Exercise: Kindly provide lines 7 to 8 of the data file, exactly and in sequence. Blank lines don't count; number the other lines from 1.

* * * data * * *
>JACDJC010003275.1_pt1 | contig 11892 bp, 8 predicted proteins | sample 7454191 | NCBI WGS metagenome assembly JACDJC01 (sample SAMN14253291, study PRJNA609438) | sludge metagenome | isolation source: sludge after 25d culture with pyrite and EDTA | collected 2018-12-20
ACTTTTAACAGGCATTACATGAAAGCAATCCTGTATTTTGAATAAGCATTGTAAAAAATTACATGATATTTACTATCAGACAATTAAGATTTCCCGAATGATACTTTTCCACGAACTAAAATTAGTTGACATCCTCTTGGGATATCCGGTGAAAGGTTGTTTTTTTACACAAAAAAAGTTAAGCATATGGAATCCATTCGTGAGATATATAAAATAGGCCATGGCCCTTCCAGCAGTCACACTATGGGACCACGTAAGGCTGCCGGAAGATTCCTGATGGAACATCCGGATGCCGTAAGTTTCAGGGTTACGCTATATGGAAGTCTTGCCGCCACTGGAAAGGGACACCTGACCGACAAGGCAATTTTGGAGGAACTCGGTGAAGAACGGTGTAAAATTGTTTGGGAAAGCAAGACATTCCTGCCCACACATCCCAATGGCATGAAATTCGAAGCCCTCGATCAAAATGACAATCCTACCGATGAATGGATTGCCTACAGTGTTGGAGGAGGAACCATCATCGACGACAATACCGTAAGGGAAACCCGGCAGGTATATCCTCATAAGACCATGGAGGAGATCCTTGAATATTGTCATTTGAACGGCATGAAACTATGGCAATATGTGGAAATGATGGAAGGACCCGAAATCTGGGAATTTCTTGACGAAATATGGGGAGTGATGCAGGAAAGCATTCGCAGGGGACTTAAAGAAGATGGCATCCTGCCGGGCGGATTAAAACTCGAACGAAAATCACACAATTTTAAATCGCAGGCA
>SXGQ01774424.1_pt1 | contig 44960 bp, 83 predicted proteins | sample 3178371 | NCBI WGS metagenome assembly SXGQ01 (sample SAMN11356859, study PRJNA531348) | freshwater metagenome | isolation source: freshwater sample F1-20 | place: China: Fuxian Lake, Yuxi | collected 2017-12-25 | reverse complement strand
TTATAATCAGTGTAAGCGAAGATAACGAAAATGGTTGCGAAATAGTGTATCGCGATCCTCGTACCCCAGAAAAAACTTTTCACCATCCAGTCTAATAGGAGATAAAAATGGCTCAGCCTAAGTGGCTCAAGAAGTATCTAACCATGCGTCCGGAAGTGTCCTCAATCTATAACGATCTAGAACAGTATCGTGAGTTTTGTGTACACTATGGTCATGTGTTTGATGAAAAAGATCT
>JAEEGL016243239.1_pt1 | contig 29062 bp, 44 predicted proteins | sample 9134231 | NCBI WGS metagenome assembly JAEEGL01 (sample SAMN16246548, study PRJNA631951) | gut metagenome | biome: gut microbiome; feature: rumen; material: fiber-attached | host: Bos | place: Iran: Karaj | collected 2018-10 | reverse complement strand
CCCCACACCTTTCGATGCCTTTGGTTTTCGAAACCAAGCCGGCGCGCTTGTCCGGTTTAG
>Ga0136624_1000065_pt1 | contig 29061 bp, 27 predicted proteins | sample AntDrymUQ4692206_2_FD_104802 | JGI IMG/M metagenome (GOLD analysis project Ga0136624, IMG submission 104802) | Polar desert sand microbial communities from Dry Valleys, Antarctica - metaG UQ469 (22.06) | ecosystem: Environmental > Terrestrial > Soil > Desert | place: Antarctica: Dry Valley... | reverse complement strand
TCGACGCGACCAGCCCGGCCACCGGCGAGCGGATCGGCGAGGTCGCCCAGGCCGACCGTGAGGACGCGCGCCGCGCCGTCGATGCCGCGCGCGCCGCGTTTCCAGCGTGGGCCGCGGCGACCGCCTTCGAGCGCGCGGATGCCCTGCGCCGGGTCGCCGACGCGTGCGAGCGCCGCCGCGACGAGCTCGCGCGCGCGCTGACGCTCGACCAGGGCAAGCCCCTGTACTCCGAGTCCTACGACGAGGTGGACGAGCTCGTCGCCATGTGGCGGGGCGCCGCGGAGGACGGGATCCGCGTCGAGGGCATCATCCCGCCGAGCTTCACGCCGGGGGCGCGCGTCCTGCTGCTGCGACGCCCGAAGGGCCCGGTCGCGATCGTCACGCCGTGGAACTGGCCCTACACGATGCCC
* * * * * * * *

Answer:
>Ga0136624_1000065_pt1 | contig 29061 bp, 27 predicted proteins | sample AntDrymUQ4692206_2_FD_104802 | JGI IMG/M metagenome (GOLD analysis project Ga0136624, IMG submission 104802) | Polar desert sand microbial communities from Dry Valleys, Antarctica - metaG UQ469 (22.06) | ecosystem: Environmental > Terrestrial > Soil > Desert | place: Antarctica: Dry Valley... | reverse complement strand
TCGACGCGACCAGCCCGGCCACCGGCGAGCGGATCGGCGAGGTCGCCCAGGCCGACCGTGAGGACGCGCGCCGCGCCGTCGATGCCGCGCGCGCCGCGTTTCCAGCGTGGGCCGCGGCGACCGCCTTCGAGCGCGCGGATGCCCTGCGCCGGGTCGCCGACGCGTGCGAGCGCCGCCGCGACGAGCTCGCGCGCGCGCTGACGCTCGACCAGGGCAAGCCCCTGTACTCCGAGTCCTACGACGAGGTGGACGAGCTCGTCGCCATGTGGCGGGGCGCCGCGGAGGACGGGATCCGCGTCGAGGGCATCATCCCGCCGAGCTTCACGCCGGGGGCGCGCGTCCTGCTGCTGCGACGCCCGAAGGGCCCGGTCGCGATCGTCACGCCGTGGAACTGGCCCTACACGATGCCC